Clemson transfers Kobe Pace, Malcolm Greene aim to help Tony Elliott build at Virginia

Aug 7, 2023
CHARLOTTESVILLE — He’s seen and worked with Tony Elliott in various capacities.
The second-year Virginia coach was transfer running back Kobe Pace’s lead recruiter at Clemson, then his position coach and the Tigers’ offensive coordinator, too. And after a season apart, Pace departed the perennial power this past winter to reunite with Elliott in Charlottesville.
“I don’t think he’ll ever change,” Pace said Wednesday after the team’s first preseason practice about whether or not Elliott has shown any differences as the man in charge.
“That’s one thing I like about him,” Pace, who was with UVa during spring drills, noted. “I know he’ll never change. I know he’ll never switch up, and I feel like that’s my Day 1 guy ever since I stepped foot on a college campus.”
He trusts Elliott, and so does fellow Clemson import and cornerback Malcolm Greene, providing the Hoos two newcomers with excellent understanding of exactly what their coach demands as he tries to develop UVa into a winner and guide the Cavaliers toward an improvement from the 3-7 record they had last fall in his first season at the helm.
“It does help us as coaches, me in particular,” Elliott said, “because they can see the vision and that’s the key with those guys.”
Said Pace: “I wanted to come here to help this team out, help this team grow.”
The move Pace and Greene made, though, was from a regular in the College Football Playoff and a national title contender to a squad picked to finish last in the ACC.
“A [national championship] is good,” Pace said. “But that’s not always the goal, because we have steps and steps are needed to get there. The natty isn’t the main goal. The main goal is to win the opener and then whatever comes next after that.”
Said Greene: “It’s definitely a weird adjustment, but I feel like Coach Elliott does a great job of making sure the staff and the players understand that, ‘The standard is best,’ and not the best, but your best and aiming to do your best in your role.”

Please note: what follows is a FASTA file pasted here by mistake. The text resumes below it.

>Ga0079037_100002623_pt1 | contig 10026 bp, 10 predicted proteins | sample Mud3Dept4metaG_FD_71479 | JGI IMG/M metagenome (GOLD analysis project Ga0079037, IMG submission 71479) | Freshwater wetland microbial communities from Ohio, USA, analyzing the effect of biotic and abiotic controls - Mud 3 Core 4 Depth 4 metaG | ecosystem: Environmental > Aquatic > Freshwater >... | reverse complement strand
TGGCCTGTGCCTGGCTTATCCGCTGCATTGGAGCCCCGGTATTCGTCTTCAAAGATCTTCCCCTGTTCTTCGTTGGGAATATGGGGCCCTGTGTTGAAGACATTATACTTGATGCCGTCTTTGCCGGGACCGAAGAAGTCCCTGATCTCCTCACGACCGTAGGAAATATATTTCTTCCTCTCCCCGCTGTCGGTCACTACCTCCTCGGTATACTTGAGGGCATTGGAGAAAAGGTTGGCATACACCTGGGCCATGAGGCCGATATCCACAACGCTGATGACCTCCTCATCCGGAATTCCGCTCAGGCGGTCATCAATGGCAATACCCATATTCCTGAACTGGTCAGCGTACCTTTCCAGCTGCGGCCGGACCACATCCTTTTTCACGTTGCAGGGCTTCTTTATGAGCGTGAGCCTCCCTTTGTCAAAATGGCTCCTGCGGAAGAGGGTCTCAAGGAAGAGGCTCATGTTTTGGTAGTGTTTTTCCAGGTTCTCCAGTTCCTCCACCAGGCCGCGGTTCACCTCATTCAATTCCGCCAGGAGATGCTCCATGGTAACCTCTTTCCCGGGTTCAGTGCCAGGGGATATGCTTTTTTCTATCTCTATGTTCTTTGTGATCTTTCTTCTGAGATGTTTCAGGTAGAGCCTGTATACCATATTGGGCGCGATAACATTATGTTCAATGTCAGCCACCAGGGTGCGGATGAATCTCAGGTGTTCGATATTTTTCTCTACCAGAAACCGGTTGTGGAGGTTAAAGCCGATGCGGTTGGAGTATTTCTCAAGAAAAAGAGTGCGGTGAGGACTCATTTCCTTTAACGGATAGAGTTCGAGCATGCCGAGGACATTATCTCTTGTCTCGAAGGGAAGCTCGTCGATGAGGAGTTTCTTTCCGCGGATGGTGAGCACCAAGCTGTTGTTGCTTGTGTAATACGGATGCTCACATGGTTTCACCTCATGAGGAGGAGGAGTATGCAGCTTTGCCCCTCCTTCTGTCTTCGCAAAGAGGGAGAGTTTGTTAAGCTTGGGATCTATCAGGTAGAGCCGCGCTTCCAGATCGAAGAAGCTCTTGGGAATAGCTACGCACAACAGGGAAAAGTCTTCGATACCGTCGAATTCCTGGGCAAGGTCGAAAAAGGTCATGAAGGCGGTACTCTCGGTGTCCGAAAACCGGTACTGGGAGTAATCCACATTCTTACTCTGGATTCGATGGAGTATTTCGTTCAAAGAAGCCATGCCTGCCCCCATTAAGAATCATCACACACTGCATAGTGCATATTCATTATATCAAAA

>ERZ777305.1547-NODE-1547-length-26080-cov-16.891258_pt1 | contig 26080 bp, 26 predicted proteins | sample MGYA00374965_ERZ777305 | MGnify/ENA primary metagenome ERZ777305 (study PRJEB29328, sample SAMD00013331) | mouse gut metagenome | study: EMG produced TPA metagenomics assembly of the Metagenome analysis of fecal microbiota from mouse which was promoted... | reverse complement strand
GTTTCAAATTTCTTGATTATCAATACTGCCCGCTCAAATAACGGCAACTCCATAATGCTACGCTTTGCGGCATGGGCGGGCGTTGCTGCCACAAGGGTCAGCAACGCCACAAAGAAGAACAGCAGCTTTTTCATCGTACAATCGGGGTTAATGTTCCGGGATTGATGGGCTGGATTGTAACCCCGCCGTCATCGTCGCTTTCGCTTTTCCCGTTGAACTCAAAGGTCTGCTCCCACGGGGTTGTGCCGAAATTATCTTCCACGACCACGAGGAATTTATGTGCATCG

That’s how Pace and Greene can assist the Cavaliers, they said, considering Elliott and Clemson coach Dabo Swinney asked the same when they were with the Tigers.
The approach hasn’t changed for Pace and Greene just because they’re now wearing navy and orange instead of purple and orange.
“It’s just coming out here and showing them how to compete and to compete every day,” Pace said. “It only goes as far as the players, but as long as we go out and compete with each other and do what we’ve got to do, then we’ll go as far as we can take it.”
Greene added: “You should try to squeeze the best out of yourself at all times. So, I’m making sure the guys next to me are doing so also, because I’m always going to hold myself to that standard.”
In addition to the credibility Pace and Greene have because of where they played previously, it doesn’t hurt they’re likely ticketed for prominent responsibility this fall.
In 2021, Elliott’s last season as Clemson’s OC, Pace experienced a breakout campaign and rushed 641 yards and six touchdowns on 104 carries and caught 12 passes for 131 yards. He said he’s looking to find similar success again this fall and wants to fit well into a running back group that includes veterans Mike Hollins and Perris Jones, too. Greene could start at one of the vacant cornerback spots.
“They’re good players,” Clemson offensive lineman Will Putnam said last week at ACC Kickoff in Charlotte.
“Kobe Pace is a power back, and a big, strong dude,” Putnam said. “I’m pretty sure he power-cleaned like 405 pounds when he was a freshman, so he’s a big, thick back and he’s a great guy, which is what you want. Same thing with Malcolm Greene. He’s very versatile. He can play in or out, and he’s a speed guy, so they’re getting some good players, but I think it’s great they’re with Coach Elliott.”
Tigers All-American defensive tackle Tyler Davis agreed with Putnam.
“They’re going to help [Elliott] establish some of the roots they learned at Clemson and that program is going to go up,” Davis said.
Elliott said the Cavaliers are already benefiting from Pace and Greene being in the program.
“When you’re trying to build and establish that winning culture, you’ve got to work to that,” Elliott said. “So, for me, I’ve talked about the standard and I can say what the standard is, but the players have to visualize that experience and are working towards that. But when you have guys who come from a situation where they kind have had a standard, they can say things in ways that maybe I can’t. They can talk to each other in ways that maybe I can’t talk to ‘em, so it does help.”
Elliott said he’s, “really excited about Malcolm and Kobe.”

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